What It Takes to Make Data a Strategic Asset

Written by Russ Artzt on September 15, 2020

#ArtztOnData​: What It Takes to Make Data a Strategic Asset

This post is part of our exclusive series –”Artzt on Data.” 

By now, it has become commonplace to view data as a corporate asset. What doesn’t get discussed enough, in my experience, is what it takes for a business to realize the full potential value of that data asset. The easy solutions have already been tried, but there is a great deal of room for improvement. What’s required to go further are a commitment to a data-first strategy and the development of a culture of data quality.

Data is a Valuable Corporate Asset

Data has always been a corporate asset, even before it was called data. In the 1950s, for example, heating oil companies in my hometown used to steal garbage cans from their competitors in the hope of getting their hands on carbon copies of typed invoices containing customer names and addresses. (That “cc” in the email interface stands for “carbon copy.” Google it.) The customer list—the data—had immense value. The digital age has simply amplified the importance of the issue.

What’s new, is the law that higher quality data is more valuable than “dirty data.” There are direct, cash flow and earnings reasons for this. High quality data yields the most efficient sales and marketing processes. Used the right way, it enables better operating results. Low quality data does the opposite: people waste time calling dead end leads, marketing to non-existent prospects and shipping goods to out-of-date addresses. This may not seem like a big deal, but in a large organization, the costs and drag on growth can really add up.

One sure sign that data is being taken more seriously as an asset is its increasing presence in merger and acquisition (M&A) due diligence. A recent article on the legal website JD Supra, Data Due Diligence In M&A Transactions: Data Quality and Liability, highlights how acquiring firms now closely examine the data quality of the target business. As time goes on, data quality is starting to affect entity valuation.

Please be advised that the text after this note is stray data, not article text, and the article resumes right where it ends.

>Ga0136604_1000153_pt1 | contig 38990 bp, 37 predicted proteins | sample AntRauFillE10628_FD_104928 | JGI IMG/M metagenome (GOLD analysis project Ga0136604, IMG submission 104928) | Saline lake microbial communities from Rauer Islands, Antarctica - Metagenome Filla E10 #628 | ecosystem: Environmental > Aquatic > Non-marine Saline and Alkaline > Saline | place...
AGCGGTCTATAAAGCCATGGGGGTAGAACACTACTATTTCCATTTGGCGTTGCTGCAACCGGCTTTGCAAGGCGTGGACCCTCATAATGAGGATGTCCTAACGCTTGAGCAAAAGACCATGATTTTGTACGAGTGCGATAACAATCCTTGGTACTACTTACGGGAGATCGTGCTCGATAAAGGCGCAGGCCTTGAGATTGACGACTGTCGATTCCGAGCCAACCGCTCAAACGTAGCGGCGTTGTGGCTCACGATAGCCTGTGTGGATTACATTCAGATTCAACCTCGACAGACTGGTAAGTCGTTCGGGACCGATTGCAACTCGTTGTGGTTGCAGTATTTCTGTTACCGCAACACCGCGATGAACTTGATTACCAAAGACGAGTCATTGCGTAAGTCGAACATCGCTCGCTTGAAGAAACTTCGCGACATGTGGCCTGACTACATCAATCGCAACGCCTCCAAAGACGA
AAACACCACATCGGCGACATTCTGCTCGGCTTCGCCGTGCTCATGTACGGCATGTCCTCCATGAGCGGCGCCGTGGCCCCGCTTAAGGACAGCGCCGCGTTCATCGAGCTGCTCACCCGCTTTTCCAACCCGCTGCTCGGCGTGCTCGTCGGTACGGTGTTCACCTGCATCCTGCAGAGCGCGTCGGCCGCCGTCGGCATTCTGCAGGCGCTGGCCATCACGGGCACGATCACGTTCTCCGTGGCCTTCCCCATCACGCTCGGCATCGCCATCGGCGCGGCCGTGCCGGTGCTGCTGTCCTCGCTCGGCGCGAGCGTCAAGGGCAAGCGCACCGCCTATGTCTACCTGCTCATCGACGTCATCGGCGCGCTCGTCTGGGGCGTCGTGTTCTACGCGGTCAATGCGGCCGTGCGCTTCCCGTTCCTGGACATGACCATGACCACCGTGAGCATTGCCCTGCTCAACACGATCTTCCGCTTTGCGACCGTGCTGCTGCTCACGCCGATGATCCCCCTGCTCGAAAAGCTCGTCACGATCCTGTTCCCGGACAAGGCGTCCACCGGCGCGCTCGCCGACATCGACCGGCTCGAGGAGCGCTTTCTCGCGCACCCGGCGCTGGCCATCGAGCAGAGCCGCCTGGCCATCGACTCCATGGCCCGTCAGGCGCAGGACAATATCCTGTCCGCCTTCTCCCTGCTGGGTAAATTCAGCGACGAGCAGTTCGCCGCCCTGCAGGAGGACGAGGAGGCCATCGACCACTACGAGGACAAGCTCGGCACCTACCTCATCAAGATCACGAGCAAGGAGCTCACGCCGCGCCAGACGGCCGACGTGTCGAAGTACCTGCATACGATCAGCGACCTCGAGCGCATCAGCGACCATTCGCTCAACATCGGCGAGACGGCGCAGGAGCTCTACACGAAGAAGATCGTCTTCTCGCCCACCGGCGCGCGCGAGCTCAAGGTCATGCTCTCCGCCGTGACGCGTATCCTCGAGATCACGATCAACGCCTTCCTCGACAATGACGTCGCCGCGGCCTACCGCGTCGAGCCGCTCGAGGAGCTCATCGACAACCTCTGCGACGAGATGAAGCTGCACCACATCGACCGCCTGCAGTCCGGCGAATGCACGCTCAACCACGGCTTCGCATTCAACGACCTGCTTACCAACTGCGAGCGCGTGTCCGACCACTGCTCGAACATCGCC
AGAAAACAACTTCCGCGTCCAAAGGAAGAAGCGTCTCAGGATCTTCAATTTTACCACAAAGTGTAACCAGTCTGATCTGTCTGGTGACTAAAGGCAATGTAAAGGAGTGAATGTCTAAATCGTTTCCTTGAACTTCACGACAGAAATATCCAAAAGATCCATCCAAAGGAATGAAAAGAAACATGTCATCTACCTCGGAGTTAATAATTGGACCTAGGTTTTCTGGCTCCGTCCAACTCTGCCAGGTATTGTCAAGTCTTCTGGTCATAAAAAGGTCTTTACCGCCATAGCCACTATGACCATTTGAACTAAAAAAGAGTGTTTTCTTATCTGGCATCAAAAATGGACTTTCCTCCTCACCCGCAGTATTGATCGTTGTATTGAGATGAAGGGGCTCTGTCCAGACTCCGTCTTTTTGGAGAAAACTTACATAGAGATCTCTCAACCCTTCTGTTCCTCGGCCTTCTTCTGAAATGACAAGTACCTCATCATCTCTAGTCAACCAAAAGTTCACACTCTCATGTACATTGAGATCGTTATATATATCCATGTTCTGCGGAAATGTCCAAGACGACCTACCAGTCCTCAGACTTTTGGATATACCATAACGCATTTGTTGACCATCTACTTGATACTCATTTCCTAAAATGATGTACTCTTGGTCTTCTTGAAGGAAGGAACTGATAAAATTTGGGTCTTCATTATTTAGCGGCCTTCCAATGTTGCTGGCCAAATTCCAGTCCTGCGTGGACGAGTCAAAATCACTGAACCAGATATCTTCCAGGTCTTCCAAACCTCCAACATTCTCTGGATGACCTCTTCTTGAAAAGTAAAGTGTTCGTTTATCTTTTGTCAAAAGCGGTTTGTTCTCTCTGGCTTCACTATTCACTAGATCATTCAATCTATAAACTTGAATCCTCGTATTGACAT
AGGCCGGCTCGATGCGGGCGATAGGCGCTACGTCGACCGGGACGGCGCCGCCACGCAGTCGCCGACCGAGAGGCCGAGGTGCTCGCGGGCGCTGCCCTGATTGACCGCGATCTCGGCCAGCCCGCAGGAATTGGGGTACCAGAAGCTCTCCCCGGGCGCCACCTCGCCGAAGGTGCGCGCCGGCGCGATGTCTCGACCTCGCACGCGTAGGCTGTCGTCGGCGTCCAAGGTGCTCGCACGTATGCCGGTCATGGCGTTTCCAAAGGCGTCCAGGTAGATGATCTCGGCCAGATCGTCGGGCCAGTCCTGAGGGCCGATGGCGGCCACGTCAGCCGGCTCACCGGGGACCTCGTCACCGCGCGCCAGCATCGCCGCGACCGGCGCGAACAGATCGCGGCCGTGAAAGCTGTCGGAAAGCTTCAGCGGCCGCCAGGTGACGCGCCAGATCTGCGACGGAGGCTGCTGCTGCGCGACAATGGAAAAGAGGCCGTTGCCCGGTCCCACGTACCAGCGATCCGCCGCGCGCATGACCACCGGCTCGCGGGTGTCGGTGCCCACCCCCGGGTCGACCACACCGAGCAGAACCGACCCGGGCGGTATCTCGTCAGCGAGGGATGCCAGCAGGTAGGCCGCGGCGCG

Data Quality as a Board-Level Concern

The Board of Directors should take note as data quality shows up in earnings growth and other operational results that drive shareholder value. Just as the Board may focus on protecting the value of the corporate brand as an asset, so too should it pay attention to data quality. This will look different for every Board. In general, though, it’s an emerging best practice to have senior IT and marketing executives with responsibility for data quality report to the Board periodically. The Board should want to know that the company has the highest possible data quality—a fact that can be proven using reporting tools such as the ones built into the RingLead solution.

Adopting a Data-First Strategy

A data-first strategy makes data quality an integral part of business operations and strategic planning. Again, each company will do this a little differently, but overall, adopting a data-first strategy means making data quality part of the management team’s thought process. It involves shifting data from “the data guys handle it” to “It’s my job as an executive to make sure we are working with the best quality.”

Board-level accountability for data quality can and should flow down the day-to-day activities of senior managers. Data quality could be part of executives’ annual plans, with key success metrics identified up front. For instance, can the VP of Marketing commit to a 10% decrease in “wasted dials” by salespeople? Perhaps she should earn a bonus for hitting this target. That’s how a data-first strategy comes to life.

Building a Culture of Data Quality

A culture of data quality is the second major lever for attaining optimal asset value for data. A culture that values data quality is one that embeds data quality into many unofficial areas of operational decision making. For example, a company with a strong data quality culture will have employees that notice data quality problems and take the initiative to solve them. In the same way that FedEx built a culture of “on time,” where virtually every moment of the workday revolved around how to make packages arrive on time, a company can similarly orient itself around data quality.

The RingLead Solution: Building Data Asset Value through Data Orchestration

Our solution enables companies to realize the potential of data as a strategic asset. It makes a data-first strategy and culture of data quality possible. It achieves these goals through data orchestration. This is an approach to data quality that uses automated workflows to control the sequencing of data quality management processes. For example, using our solution, a company can constantly cycle its customer data through corrective enriching processes and de-duplication. The result is data that is perpetually in the right form to serve the business—and contribute to strong cash flow and earnings growth.